A braver and more challenging film than Zorba the Greek would have used these events to counter-balance the light comedy and romance of the Greek vistas and Mikis Theodorakis’ brilliantly evocative score, by more clearly commenting on the darkness and prejudice at the heart of the village. In this Cretan backwater, lynching is perfectly legit, women are public property and even our heroes powerlessly accept what happens as the way of things. A smarter film would have pointed out that, in a savage land, Zorba’s ideology is essential or had Basil question his romantic view of Greece once confronted with the barbarism it’s capable of. Neither happens. Instead, the fate of these women is just another of life’s curveballs – the very thing that Zorba has been trying to train Basil to look past. They become learning points on our heroes journey.

Cacoyannis’ rambling script makes a decent fist at trying to capture the mix of Greek life and philosophical reflection that filled Kazantzakis novel. But he fails to bring events into focus or make any real point other than a series of picaresque anecdotes. Tonally the film shifts widely: a boat journey to Crete is played as slapstick, the eventual fate of the Widow chilling horror, the relationship between Zorba and Basil a buddy-movie tinged with the homoerotic. It’s a film that tries to cover everything and ends up not quite exploring any of its successfully.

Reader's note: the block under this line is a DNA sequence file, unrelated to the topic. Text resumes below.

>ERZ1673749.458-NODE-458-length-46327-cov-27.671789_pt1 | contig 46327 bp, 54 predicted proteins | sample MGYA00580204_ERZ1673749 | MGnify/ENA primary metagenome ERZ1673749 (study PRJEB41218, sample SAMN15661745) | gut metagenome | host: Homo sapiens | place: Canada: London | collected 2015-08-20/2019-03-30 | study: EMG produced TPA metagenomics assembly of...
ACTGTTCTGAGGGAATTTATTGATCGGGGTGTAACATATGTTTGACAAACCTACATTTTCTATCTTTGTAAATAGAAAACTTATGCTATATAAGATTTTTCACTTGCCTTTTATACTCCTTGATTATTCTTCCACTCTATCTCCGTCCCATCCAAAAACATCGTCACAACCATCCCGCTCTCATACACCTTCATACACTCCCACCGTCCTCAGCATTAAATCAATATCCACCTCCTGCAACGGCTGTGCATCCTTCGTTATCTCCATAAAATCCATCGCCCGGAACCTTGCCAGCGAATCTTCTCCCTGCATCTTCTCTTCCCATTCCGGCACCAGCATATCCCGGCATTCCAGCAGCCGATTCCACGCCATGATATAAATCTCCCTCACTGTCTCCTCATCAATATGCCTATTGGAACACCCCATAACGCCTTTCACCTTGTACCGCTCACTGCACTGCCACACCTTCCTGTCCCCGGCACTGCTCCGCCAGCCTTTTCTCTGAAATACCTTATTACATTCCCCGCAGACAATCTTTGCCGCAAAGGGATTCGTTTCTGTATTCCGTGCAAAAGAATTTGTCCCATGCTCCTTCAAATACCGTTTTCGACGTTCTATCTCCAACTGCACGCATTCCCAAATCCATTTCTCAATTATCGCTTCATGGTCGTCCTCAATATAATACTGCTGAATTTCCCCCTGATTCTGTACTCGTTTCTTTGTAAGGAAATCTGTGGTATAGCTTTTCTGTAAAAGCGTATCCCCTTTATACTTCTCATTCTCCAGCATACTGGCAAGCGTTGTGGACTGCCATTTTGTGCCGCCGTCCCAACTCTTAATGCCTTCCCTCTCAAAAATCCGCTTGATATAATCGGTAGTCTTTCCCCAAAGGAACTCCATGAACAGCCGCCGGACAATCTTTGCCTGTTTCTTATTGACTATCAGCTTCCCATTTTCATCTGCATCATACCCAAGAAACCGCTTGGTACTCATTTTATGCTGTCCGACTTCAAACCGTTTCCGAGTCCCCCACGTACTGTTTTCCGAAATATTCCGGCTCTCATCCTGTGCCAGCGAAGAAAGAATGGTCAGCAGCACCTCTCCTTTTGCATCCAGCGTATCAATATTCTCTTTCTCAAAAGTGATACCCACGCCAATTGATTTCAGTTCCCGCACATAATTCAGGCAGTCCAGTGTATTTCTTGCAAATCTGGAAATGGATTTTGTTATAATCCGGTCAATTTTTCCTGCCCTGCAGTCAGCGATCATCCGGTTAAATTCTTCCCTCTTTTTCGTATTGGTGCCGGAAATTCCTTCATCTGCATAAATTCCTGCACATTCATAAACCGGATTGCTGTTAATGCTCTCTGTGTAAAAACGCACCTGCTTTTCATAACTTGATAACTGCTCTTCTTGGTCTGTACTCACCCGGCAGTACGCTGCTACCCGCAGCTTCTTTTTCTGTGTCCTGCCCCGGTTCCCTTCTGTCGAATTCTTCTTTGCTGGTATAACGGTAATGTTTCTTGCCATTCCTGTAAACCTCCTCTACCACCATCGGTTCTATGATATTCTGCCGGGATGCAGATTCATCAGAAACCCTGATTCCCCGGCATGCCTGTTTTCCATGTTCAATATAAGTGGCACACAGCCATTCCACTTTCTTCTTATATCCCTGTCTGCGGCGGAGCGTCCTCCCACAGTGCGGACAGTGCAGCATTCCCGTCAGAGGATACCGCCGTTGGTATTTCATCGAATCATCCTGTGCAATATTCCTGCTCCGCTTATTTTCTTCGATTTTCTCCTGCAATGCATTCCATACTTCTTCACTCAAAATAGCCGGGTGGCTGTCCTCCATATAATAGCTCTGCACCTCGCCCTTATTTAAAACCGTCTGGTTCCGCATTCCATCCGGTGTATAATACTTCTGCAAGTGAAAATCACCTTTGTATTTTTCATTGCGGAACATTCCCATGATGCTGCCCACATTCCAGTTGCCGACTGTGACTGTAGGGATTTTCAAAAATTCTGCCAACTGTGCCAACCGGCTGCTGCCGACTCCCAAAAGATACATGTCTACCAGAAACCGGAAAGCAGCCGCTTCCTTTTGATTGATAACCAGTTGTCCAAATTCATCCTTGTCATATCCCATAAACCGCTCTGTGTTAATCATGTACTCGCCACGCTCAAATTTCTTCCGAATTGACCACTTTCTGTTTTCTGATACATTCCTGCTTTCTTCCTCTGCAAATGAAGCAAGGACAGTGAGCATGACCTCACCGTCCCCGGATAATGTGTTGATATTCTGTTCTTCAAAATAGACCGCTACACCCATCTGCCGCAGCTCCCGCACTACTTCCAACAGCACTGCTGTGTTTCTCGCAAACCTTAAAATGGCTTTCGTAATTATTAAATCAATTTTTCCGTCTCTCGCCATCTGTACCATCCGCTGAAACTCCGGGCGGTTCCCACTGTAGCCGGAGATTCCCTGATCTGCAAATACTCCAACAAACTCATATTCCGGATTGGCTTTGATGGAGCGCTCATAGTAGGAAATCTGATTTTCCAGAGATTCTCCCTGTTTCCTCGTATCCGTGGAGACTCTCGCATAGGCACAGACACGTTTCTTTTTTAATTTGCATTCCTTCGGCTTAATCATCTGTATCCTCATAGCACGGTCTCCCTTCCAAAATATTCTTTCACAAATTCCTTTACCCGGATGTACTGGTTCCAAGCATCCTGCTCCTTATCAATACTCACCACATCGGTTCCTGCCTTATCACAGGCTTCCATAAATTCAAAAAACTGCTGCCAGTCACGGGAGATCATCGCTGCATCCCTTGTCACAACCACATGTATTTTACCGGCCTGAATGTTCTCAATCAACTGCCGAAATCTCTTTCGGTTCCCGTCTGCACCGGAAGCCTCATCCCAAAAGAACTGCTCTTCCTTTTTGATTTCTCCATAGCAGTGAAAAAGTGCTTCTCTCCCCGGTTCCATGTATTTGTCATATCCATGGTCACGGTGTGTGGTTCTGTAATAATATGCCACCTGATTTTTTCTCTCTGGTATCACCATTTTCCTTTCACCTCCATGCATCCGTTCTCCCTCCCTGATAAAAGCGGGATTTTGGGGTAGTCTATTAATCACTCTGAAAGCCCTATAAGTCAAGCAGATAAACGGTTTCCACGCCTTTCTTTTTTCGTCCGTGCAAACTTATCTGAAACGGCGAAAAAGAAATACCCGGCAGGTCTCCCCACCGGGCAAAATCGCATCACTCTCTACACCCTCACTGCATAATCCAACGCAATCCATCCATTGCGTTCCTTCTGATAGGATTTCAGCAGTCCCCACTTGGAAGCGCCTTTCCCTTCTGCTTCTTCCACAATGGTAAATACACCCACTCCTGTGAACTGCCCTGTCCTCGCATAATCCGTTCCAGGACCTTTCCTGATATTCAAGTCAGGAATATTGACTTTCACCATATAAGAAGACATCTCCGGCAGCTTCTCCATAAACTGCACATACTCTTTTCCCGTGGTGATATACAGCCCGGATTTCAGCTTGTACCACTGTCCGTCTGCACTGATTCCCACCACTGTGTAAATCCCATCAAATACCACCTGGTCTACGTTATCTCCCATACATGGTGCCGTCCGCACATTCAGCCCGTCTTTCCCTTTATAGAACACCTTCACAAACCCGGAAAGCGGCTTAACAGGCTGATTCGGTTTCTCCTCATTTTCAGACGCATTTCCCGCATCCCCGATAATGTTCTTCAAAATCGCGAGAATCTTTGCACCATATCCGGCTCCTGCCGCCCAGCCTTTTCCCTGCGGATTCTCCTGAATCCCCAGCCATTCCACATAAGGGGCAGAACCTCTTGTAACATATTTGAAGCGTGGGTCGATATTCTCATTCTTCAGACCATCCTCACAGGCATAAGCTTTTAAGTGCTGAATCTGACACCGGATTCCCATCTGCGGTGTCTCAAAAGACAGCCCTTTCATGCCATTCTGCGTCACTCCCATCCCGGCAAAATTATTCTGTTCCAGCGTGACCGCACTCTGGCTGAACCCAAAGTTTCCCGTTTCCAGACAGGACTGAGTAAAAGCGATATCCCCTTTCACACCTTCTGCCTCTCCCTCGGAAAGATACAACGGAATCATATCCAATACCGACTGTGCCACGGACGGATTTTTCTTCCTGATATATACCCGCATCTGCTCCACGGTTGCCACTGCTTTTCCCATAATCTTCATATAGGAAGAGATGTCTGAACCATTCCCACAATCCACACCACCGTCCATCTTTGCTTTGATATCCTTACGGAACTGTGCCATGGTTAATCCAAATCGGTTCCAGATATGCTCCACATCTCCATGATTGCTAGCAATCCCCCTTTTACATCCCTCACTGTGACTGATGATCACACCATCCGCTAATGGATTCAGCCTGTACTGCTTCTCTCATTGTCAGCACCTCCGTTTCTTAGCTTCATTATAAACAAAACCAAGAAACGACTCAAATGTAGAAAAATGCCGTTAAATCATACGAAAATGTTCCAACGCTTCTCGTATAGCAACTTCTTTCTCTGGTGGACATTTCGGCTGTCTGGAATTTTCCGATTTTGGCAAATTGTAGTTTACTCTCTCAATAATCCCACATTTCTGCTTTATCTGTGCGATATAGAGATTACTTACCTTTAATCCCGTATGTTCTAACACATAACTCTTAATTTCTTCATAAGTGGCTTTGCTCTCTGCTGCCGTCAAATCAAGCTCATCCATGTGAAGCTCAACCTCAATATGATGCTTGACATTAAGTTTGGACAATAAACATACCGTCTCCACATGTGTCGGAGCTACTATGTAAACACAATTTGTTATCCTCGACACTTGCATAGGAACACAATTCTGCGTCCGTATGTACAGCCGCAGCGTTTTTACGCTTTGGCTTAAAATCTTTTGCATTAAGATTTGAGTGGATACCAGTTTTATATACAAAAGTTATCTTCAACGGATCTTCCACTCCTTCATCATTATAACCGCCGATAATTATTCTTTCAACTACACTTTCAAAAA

It’s most interesting note today is homoeroticism. Helped by the casting of Bates, an actor whose screen presence was always sexually fluid (and who is excellent here), it’s hard not to think that Basil and Zorba are most interested in each other. Basil gets jealous, moody and lonely when Zorba leaves for weeks to fetch “supplies” from a local town. Zorba is equally fascinated by the twitchy and shy Basil, coming alive with him in a way completely different to the gruffness he shows to the other characters. Most happy in each other’s companies, there’s a fascinating homoerotic pull here that the film skirts around (not least by making sure both men have female love interests).

Basil is a curious character, strangely undefined and ineffective who listens a lot to Zorba’s messages but seems to learn very little. When the village turns on the Widow he watches like a lost boy. Zorba effectively takes over his home. The one time he tries to live life to the full, it leads to disaster. He remains strangely unchanged by events, which I am sure is not the films intention.

This misbalance is because the film really should be about him and the changes made to his life. It isn’t, because Quinn dominates the screen. A Latin American who most people thought was Italian or Arabic, here becomes the definitive screen Greek. Quinn’s performance here is his signature, grand, performative but also sensitive and strangely noble under the surface, a bon vivant just the right side of ham. He makes Zorba magnetic and hugely engaging and it says a lot that the Greeks effectively claimed him as one of their own. But he does seize control of the film and tips its balance away from its central figure.

Zorba the Greek is a crowd-pleaser, show-casing Greece, that skims on making a more profound impact on how beauty and savagery can live so close together. It doesn’t want to sacrifice the romance too much by staring too hard at the brutality. Tonally, Cacoyannis doesn’t successfully balance the film and its overextended runtime stretches its slight message. But, with its marvellous iconic score and wonderful performances, it’s got its moments.